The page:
There are also many events that take place in the surrounding area. Every year, there is a very large Halloween party in Wynwood called Hallowyn that is free and open to the public. The streets of Wynwood are completely closed off and people roam the streets with wild and creative costumes. This is very reflective of Wynwood’s overall environment. Wild and Free. Additionally, about two blocks away there is an area called Wynwood marketplace which features food trucks, street vendors, a bar and a venue. This area is very well known for its laid-back environment during the day and night life during the evening. There are also many events hosted there every week, so it is advised to always stay up to date with the venue since most of the events are free.
During my time at Wynwood Walls I conducted an interview with a visitor from Austin. She was a curator for the fine art consulting firm, Eaton Fine Arts. She was specifically in Miami for Art Basel and came to visit Wynwood to scout for muralists and local artists to commission their work for hotels. She had a background in art history and photography from the University of Texas where she gained all of her knowledge about the art world. When asked what her thoughts were about the sustainability of Wynwood she responded “ My main concern is that with further development, Wynwood Walls will start to become forgotten and will eventually be demolished. This exact scenario happened in Austin, were graffiti parks were demolished when the areas around it started to get overdeveloped.” Hearing her perspective made me realize that Wynwood may not be as sustainable as we may think.
I spoke with the Project Manager of the Curation of Wynwood Walls, Troy Kelly. Through his position he provides all of the material and sets up all of the logistics for the artists to create their work on Wynwood Walls. The curation process involves creating a theme or “brand” for the upcoming renewal of the walls. Then once this has been done, Jessica Goldman gives her final approval of artists that will feature their work in the upcoming Miami Art Week. I asked him about the sustainability of Wynwood as a whole and he explained that Goldman Properties works with small business and entrepreneurs to open their business in the area surrounding the walls to further develop the neighborhood. Additionally, there are private contractors and developers building office building and apartment buildings, making Wynwood a place to live, work and play. Additionally Troy expanded that social media has had a huge influence on the growth and publicity of Wynwood Walls.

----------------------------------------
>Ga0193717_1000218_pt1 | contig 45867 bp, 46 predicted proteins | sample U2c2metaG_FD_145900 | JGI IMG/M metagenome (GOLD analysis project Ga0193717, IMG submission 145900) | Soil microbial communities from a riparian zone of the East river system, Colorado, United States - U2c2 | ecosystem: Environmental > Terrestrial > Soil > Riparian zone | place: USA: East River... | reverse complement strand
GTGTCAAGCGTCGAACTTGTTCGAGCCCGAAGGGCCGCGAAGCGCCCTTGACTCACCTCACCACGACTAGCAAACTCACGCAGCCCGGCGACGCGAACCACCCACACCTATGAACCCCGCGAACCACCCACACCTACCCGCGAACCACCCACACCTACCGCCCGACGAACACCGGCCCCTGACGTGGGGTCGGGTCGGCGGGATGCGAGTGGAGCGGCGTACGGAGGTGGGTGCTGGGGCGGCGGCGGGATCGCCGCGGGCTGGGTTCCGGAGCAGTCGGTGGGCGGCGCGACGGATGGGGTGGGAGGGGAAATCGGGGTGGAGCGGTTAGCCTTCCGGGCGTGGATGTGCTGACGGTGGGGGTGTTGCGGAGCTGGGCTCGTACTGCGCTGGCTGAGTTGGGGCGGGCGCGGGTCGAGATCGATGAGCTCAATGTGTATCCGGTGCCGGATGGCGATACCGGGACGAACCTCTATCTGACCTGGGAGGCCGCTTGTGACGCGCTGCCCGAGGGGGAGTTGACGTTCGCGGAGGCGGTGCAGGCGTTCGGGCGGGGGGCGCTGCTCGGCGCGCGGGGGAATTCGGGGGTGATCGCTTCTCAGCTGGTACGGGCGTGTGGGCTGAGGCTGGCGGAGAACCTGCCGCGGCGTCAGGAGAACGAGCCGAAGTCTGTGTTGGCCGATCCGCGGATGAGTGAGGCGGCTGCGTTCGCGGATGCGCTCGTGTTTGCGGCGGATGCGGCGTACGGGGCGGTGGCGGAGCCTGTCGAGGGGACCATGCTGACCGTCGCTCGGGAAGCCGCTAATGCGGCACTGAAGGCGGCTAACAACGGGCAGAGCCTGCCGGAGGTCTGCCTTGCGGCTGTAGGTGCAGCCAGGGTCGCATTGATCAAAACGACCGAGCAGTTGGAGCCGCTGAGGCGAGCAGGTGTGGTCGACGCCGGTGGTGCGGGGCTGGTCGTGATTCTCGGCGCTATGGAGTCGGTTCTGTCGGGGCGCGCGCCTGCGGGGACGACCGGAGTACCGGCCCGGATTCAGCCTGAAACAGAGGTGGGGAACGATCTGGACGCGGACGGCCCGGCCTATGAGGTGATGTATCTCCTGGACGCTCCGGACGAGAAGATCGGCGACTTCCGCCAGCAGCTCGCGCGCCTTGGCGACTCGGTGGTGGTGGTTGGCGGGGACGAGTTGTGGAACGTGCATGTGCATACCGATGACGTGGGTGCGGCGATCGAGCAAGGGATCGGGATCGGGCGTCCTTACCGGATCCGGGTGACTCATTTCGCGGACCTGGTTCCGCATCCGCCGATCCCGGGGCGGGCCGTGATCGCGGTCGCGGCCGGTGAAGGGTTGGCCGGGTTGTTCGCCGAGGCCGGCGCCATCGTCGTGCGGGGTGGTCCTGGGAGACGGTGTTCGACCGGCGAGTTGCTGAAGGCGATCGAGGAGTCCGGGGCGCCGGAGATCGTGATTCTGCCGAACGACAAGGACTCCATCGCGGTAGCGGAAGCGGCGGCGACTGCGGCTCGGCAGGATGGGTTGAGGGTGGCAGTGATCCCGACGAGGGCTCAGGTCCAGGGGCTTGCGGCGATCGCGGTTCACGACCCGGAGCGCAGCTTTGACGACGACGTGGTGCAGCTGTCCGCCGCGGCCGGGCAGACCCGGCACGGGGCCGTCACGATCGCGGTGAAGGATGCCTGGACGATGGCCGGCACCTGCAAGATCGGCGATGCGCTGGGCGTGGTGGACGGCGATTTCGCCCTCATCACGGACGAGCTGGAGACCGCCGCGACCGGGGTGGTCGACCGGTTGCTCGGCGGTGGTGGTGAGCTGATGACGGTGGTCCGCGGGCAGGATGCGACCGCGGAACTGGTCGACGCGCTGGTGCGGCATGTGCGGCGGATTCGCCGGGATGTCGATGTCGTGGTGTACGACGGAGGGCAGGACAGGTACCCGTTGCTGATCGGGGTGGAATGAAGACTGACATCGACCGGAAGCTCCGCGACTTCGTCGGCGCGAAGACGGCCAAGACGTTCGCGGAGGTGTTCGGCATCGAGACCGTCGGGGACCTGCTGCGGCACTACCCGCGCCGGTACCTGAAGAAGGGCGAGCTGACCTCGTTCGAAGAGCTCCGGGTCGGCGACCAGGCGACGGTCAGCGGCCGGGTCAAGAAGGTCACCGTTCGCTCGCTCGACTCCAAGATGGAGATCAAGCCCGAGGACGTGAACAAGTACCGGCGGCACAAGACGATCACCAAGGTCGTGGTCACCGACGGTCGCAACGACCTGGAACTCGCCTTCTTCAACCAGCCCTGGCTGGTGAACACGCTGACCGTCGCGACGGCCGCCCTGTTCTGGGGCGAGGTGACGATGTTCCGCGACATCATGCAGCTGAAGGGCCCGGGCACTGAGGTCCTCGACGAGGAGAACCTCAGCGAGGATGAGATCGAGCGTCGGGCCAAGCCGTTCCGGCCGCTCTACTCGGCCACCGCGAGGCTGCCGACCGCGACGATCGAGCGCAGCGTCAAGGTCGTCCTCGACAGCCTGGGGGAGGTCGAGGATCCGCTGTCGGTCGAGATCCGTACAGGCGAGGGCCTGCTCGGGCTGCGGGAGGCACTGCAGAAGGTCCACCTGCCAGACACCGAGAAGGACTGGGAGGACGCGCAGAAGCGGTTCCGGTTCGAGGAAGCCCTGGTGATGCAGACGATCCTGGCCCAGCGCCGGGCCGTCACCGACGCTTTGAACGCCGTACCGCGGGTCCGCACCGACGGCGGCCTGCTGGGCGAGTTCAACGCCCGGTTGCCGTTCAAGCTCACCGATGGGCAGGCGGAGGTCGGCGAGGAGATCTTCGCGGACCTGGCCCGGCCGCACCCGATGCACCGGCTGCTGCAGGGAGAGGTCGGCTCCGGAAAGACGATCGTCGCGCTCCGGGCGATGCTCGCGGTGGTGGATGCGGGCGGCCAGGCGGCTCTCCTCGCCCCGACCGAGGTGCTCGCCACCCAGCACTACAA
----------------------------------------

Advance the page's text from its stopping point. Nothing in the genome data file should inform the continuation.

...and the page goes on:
As a whole, I think Wynwood is an incredible place to take friends and family of all ages. It is very accessible to the public and affordable. Additionally, most events that happen within the Wynwood area are free and accessible to the public. A major problem for the youth of Miami is that there is not much to do in if you are under the age of 21. Wynwood addresses the age group of 18-20 year old through their events and public areas within Wynwood that are open to people who are underage. However, what I see as the major deterrents of Wynwood are the issues with parking and the pricing of restaurants. Wynwood’s theme is to be a “lower-eastside” sort of neighborhood that is more affordable than its “upper-eastside” counterpart. However, as Wynwood has grown, restaurateurs have taken advantage of the immense number of tourists visiting Wynwood and have inflated their prices. Additionally, more events within Wynwood Walls would be beneficial to bringing in the locals who have already seen the art. This would create a higher turnover of visitors and retain more local involvement into Wynwood Walls. Furthermore, it would be advantageous if the website was updated every year after the walls have been repainted by artists for Art Basel. The website currently shows only half of current artists, while others were the original artists and no longer have any work on display. Overall as an institution, I think that Wynwood walls is a must see to truly understand the street art scene and the culture of Miami.
*All images were taken by Ruth Shmueli. All information was either opinion based or based on facts that were cited accordingly. Any images used for historical purposes were cited accordingly.